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Monday, October 24, 2016
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 Hi - I've just got back from Thailand. Although I'd hoped to send reports from there, this wasn't possible because of my busy schedule and shortage of internet connections.

My journey began in Pattaya, a brash seaside resort which was a sleepy fishing village until the Vietnam War - when it became the R&R destination for thousands of American troops - with the obvious consequences. It is also home to the Redemptorists, who run schools for the blind, deaf and disabled, a home for elderly refugees, drop-in centre for street children and a new children's village where orphans live in small family houses with their carers. In Pattaya I also visited the Fountain of Life centre, run by the Good Shepherd Sisters, which offers vocational training and support for women and children, many of them refugees from Laos, Cambodia and Burma, who could otherwise end up in the sex trade.

Then I went down the coast to Rayong, where the Camillians run a beautiful residential centre for children with HIV/AIDS. When the project began, staff needed police protection and the children were shunned. Now they are more accepted in the community and many of the older children attend ordinary schools. In Bangkok I met Redemptorist Fr Joe Maier, who has worked in the slums for more than 30 years with the poor, street children and people with AIDS/HIV.

From there I flew to Nongkhai in the north, just across the Mekong River from Laos, where I met some more Good Shepherd Sisters. Sister Mary and Sister Joan, who worked in Vietnam throughout the war in the 1960s and 70s, have set up several employment projects in Nongkhai for women with HIV/AIDS, to enable them to earn their own living. At the centre they do some very fine pottery, handicrafts and weaving. The sisters also run advice and advocacy services. Nearby in the village of Don Wai I visited Sarnelli House - a home for more than 60 AIDS orphans run by Fr Mike Shea. The mission of Sarnelli House is to provide a safe, healthy, loving, and happy environment for these children for however long or short their lives may be. It was a cheerful place with children running about. While I was there a new baby was brought in.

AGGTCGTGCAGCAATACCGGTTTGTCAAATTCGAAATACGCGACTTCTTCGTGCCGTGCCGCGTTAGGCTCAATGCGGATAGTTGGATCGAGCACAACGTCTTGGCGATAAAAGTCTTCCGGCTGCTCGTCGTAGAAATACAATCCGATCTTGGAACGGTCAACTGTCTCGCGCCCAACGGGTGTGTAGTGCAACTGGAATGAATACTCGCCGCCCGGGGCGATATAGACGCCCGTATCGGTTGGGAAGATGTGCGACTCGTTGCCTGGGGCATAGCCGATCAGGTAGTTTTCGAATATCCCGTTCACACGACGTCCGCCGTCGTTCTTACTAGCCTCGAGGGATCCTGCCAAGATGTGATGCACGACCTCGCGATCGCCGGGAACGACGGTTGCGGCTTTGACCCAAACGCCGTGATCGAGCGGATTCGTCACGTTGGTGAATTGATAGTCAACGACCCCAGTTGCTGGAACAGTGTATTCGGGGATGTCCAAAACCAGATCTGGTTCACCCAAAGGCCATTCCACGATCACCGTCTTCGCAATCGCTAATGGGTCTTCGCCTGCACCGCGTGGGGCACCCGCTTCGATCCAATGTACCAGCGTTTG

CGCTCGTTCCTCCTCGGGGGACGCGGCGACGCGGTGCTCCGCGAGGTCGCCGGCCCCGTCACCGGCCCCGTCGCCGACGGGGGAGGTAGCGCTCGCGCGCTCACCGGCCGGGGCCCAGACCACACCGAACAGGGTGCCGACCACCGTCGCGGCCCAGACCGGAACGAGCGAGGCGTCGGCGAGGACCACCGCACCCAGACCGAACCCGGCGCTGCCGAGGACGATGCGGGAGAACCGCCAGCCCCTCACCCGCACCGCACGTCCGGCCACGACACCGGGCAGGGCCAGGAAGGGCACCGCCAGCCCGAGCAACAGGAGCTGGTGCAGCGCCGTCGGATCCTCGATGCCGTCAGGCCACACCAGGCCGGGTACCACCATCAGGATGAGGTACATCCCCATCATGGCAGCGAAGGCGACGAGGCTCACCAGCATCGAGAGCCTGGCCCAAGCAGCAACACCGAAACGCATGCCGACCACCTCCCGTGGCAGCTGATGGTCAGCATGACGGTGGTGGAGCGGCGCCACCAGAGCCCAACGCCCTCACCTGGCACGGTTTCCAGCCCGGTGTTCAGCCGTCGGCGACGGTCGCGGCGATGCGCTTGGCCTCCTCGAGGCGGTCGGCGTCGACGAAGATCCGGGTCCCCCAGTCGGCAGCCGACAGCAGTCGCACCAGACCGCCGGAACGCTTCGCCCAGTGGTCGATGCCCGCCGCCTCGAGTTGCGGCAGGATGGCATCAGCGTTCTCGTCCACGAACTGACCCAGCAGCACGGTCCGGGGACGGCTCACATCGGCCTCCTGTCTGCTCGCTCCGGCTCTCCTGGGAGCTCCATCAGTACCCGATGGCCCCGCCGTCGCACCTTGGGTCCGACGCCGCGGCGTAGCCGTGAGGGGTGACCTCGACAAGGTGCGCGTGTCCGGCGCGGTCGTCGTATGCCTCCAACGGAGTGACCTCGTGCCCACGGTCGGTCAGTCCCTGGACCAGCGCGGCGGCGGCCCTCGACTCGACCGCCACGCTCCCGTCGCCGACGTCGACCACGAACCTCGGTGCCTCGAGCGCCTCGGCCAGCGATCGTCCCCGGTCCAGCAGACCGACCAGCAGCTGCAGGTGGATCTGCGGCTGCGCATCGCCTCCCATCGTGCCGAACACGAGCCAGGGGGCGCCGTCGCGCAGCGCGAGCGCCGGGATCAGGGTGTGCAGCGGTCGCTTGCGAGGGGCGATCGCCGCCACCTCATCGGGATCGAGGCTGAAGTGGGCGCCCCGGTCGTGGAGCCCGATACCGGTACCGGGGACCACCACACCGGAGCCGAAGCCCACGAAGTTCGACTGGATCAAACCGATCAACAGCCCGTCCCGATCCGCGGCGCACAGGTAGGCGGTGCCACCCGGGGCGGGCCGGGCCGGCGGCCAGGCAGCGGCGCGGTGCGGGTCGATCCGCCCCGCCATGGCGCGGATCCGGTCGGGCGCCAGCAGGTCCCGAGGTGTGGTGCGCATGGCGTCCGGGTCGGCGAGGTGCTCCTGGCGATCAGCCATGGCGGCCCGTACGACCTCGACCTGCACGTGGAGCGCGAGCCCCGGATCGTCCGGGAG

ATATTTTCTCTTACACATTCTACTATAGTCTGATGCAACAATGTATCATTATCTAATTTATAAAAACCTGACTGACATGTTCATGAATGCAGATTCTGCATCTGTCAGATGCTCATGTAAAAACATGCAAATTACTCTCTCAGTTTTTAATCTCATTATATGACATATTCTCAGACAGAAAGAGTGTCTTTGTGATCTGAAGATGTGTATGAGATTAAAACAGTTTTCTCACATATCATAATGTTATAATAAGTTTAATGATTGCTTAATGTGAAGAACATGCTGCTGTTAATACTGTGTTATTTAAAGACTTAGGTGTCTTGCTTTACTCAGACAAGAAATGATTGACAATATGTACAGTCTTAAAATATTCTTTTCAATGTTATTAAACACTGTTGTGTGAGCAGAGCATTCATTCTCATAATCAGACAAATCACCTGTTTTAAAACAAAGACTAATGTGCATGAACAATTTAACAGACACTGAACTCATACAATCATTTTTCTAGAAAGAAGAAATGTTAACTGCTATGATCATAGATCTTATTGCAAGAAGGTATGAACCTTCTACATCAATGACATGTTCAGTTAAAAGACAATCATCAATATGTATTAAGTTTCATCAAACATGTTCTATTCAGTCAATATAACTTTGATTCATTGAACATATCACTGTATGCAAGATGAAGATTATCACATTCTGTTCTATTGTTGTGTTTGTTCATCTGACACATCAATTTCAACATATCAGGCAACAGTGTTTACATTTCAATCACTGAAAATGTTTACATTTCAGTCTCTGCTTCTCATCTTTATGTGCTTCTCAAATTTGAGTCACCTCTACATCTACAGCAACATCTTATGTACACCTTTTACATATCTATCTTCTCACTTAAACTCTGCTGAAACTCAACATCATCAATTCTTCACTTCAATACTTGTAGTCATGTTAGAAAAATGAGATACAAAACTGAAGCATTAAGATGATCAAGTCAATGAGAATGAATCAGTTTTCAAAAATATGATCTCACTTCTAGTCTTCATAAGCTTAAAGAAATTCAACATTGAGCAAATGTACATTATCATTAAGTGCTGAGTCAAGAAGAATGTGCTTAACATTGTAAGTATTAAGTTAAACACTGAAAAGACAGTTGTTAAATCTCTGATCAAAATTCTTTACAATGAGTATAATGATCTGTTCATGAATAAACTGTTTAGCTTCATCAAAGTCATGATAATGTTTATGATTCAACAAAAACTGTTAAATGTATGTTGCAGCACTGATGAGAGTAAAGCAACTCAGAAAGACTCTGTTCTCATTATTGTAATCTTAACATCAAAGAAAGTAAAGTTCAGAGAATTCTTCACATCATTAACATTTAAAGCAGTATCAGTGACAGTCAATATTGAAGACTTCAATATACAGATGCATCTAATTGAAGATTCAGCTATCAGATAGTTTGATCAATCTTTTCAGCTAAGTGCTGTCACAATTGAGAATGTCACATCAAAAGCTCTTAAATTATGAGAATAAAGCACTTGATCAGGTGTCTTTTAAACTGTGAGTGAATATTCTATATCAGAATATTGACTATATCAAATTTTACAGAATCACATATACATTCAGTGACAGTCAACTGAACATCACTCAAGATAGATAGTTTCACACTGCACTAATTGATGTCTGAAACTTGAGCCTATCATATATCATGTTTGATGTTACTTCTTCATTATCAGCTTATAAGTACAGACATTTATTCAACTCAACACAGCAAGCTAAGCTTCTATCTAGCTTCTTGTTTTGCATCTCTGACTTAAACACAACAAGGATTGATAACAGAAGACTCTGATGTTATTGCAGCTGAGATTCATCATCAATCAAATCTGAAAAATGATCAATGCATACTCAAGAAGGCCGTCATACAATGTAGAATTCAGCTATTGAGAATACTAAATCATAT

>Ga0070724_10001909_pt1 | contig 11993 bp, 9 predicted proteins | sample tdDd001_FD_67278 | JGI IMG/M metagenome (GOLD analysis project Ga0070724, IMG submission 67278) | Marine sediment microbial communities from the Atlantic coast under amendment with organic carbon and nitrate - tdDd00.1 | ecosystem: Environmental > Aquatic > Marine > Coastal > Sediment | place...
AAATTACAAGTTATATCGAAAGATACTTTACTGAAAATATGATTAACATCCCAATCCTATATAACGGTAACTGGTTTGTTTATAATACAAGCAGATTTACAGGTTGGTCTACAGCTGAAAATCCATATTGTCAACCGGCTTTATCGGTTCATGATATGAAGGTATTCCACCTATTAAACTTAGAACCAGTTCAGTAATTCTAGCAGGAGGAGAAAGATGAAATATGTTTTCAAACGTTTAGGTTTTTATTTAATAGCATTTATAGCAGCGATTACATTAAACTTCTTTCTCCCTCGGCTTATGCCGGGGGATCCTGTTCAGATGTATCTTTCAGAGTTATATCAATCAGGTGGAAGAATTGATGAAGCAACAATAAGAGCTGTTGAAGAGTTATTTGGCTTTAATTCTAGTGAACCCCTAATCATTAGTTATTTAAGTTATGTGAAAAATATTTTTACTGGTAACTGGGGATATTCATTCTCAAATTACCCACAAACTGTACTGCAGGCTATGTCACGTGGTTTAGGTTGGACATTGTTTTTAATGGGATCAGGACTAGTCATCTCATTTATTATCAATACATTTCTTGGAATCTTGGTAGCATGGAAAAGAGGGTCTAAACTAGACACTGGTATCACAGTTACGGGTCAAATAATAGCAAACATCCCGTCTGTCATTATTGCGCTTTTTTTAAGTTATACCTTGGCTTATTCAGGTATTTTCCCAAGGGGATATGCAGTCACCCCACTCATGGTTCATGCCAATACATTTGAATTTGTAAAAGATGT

Over the next few weeks I'm planning to write more about the people and projects I visited - most of which are sponsored by the Thai Children's Trust.

Jo Siedlecka
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